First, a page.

Schools, Parents Disagree over Bans on Student Mobile Phones

A growing number of schools in the United States are limiting how much students can use their cell phones. Educators say that phones distracting and keeping children from learning.

But some parents agree and are pushing back against the policy.

Bans on the devices were on the rise before the COVID-19 Pandemic. Since schools reopened, some schools have had even more reason to restrict use due to their struggles with student behavior and mental health.

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Parent back

During the time of online learning, parents were persistent access to their children. Some did not want to give up that access. Others say they fear losing touch with their children in the event of a school shooting.

With more debate over how subjects like race are taught in schools, some parents also see phone restrictions as a way to keep them out of their children‘ education.

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Shannon Moser has students in eighth and ninth grade grades in Rochester, New York. She said she felt parents were being pushed away when the local school system locked students’ phones. She noted that many parents on both sides of the political divide feel the same way.

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“Everything is just like that political, so divisive. And I think there’s just a general fear of parents about what’s happening with their kids during the day,” Moser said. The Associated Press. There is a form of accountabilityshe said, when students are able to record what is going on around them.

Students at Washington Junior High School leaving classes for the day use the unlocking mechanism to open the bags that contained their cell phones sealed during the school day, Thursday, Oct. 27, 2022. (AP Photo/Keith Srakocic )

Students at Washington Junior High School leaving classes for the day use the unlocking mechanism to open the bags that contained their cell phones sealed during the school day, Thursday, Oct. 27, 2022. (AP Photo/Keith Srakocic )

Increasing restrictions

​​​​The National Center for Education Statistics found that about 65 percent of public schools banned cellphones in 2015. By the 2019-2020 school year, 76 percent of schools had restrictions in place. And the states of California and Tennessee recently passed laws allowing schools to ban phones.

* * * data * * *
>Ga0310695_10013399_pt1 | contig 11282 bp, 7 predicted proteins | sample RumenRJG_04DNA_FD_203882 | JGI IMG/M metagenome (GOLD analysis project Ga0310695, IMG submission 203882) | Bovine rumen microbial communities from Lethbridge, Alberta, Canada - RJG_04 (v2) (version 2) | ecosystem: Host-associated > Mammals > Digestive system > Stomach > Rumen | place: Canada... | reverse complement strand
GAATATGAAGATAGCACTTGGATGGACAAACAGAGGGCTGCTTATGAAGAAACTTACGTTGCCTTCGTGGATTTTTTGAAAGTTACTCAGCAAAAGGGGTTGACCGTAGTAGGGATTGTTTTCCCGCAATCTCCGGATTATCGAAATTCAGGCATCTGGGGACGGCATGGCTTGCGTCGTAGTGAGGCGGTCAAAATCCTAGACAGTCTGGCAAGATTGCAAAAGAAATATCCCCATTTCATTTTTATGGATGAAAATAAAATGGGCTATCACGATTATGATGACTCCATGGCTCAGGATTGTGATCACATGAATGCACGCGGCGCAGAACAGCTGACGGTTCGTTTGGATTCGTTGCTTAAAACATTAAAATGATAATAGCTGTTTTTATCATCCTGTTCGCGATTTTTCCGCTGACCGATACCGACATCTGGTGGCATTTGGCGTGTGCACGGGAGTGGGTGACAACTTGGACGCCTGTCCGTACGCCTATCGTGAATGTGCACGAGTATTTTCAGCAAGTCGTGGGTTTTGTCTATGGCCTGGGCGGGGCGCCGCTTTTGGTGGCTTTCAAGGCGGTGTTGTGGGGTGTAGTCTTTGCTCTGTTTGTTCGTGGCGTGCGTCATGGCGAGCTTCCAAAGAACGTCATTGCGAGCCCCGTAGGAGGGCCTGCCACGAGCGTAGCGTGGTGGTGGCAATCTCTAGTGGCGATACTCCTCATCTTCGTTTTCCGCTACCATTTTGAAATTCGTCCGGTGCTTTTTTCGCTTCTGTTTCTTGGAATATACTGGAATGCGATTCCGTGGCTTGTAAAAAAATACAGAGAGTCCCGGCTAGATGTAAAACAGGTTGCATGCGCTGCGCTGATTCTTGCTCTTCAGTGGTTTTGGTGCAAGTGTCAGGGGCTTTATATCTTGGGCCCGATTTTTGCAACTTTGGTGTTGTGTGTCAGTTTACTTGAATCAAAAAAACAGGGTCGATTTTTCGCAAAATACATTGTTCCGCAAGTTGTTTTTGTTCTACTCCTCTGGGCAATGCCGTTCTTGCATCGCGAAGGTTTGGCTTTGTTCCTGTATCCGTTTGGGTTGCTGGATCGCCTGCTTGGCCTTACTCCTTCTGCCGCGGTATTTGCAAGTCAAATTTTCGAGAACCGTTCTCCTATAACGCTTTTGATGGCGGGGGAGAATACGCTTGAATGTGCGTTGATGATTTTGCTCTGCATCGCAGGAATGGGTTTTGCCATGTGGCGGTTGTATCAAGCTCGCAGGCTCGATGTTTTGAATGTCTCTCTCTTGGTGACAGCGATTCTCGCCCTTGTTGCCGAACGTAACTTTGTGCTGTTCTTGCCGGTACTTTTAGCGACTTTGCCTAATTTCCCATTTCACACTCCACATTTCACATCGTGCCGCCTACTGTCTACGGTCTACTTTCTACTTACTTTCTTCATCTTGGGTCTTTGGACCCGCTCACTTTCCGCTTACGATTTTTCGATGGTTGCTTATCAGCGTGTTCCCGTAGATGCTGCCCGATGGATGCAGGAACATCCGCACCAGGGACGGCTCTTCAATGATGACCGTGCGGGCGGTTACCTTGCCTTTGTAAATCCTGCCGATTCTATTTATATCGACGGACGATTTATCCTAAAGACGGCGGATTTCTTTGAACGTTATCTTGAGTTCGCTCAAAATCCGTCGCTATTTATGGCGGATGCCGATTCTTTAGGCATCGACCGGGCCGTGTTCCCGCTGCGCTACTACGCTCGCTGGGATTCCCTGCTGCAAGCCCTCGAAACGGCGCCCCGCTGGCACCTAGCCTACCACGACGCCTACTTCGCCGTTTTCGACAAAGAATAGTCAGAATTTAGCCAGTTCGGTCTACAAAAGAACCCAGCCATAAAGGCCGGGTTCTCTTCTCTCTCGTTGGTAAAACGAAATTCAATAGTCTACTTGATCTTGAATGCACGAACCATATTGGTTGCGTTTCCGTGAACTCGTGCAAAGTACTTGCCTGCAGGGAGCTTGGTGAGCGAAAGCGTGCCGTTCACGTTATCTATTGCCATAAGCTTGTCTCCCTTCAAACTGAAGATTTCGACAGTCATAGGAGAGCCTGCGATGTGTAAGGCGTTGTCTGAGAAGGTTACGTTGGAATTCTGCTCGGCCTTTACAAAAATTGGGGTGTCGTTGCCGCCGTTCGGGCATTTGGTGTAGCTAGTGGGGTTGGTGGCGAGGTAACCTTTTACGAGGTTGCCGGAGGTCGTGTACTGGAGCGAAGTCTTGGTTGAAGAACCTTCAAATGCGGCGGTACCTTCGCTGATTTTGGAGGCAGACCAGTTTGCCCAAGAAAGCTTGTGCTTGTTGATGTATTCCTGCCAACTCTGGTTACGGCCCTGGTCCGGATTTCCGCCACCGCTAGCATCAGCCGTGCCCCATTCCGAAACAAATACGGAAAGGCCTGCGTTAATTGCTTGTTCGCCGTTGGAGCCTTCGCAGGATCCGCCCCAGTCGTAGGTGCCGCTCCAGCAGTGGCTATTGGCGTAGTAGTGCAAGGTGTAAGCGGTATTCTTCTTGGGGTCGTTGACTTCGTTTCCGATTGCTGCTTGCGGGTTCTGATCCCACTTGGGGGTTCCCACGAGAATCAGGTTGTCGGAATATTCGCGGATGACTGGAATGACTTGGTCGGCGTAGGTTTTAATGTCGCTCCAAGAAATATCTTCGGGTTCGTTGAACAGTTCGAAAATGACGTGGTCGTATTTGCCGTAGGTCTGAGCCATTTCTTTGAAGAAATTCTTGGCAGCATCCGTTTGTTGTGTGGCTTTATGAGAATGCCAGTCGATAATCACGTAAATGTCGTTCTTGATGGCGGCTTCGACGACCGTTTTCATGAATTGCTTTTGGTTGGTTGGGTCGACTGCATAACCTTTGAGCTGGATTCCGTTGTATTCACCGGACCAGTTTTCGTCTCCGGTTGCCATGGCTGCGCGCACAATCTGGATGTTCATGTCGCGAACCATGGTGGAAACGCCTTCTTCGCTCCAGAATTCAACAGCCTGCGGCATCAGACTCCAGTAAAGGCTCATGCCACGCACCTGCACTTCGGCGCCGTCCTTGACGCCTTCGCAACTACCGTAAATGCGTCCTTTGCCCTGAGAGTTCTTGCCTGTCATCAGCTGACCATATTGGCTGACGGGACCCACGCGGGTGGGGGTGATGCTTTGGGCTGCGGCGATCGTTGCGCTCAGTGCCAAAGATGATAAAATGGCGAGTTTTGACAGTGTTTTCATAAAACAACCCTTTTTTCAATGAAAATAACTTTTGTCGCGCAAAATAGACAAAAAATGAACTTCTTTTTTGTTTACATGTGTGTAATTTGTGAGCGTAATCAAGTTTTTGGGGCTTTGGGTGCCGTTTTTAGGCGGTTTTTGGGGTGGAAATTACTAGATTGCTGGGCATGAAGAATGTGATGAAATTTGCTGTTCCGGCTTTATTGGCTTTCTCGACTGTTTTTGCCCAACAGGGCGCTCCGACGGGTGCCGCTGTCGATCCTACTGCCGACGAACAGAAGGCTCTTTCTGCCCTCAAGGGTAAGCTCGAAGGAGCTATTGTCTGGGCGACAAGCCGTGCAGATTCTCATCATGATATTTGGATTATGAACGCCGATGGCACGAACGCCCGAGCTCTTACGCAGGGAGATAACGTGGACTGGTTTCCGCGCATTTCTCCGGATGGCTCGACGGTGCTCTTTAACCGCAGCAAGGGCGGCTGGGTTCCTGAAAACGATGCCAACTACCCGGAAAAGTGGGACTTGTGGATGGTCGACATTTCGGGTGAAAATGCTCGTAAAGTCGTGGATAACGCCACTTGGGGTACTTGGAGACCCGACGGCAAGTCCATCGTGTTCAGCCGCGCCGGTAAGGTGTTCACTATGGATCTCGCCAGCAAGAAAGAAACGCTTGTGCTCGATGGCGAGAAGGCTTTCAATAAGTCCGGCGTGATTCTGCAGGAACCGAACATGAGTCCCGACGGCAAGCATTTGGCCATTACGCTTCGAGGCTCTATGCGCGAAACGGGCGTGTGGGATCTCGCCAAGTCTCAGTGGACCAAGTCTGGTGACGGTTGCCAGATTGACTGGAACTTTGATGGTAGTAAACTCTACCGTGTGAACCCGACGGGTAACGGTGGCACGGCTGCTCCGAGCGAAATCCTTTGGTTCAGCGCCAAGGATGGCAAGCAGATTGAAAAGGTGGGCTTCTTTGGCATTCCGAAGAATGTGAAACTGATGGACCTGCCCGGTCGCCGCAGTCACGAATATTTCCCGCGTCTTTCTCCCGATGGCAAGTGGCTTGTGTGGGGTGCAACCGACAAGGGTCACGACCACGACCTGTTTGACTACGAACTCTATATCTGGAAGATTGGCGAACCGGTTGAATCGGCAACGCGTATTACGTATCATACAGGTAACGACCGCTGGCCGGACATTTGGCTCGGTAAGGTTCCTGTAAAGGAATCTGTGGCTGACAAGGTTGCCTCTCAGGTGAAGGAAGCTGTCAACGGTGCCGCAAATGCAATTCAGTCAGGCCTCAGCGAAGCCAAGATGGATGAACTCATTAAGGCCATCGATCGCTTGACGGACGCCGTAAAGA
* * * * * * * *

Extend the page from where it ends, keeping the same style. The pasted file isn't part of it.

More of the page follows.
Now, educators see a need to keep students from being distracted. During the pandemic, many students experienced learning loss.

Liz Keren-Kolb is a professor of educational technologies at the University of Michigan. She said school officials may feel they can restrict mobile devices because of parental concerns about high amounts of screen time during the pandemic. But she said that there is a wide range of opinions from parents on the matter.

“You still have the parents who want to have that direct line of communication,” she said. “But I think there’s more to it sympathy and an understanding of their child being able to put their devices away so they can really focus on learning in the classroom.”

In western Pennsylvania, the Washington School District began banning cell phones this year because educators complained about them.

Students were on their phones in the halls and at lunch tables. Some would call home or answer calls in the middle of class, said high school teacher Treg Campbell.

School system head George Lammay said the ban was the right choice. He said the ban on keeping students was focused on school, “not trying to limit their contact with families.”

In some cases, pushback from parents has resulted in policy changes.

In the Brush School District in Colorado, cell phones were banned after teachers were concerned about online courses bullying. When parents pushed back, the school system held a community meeting, most of which argued against the ban. Parents said they wanted their children to have access to their phones.

The policy was changed to allow phones on school grounds. But they must be turned off and put away. The school also said it would allow some students to use their phones for special reasons.

“There is no intention to say cell phones are bad,” Wilson said. Instead, it’s “‘How do we manage this in a way that makes sense for everyone?'”

Kolb said there is no perfect answer when it comes to phones in schools.

“It’s really about making sure we’re educating students and parents about being healthy customs with their digital devices,” she said.

I’m Dan Novak.

Dan Novak adapted this story for VOA Learning English based on reporting by The Associated Press.

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Words in This Story

distraction — v. to cause to stop thinking about or paying attention to someone or something and to think about or pay attention to someone or something else instead

access — n. a way to get close to, at, or with something or someone

grade — n. level of study undertaken by a student during one year

politics — v. to be involved in politics in a way that makes people less likely to agree

a child— n. a young person

accountable — adj. necessary to be responsible for something

sympathy — n. the feeling that you understand and share the experiences and feelings of another person

focus — v. to focus your attention or effort on something in particular

bully — n. someone who frightens, hurts, or threatens smaller or weaker people

intention — v. what you plan to do or achieve

custom — n. normal mode of transport


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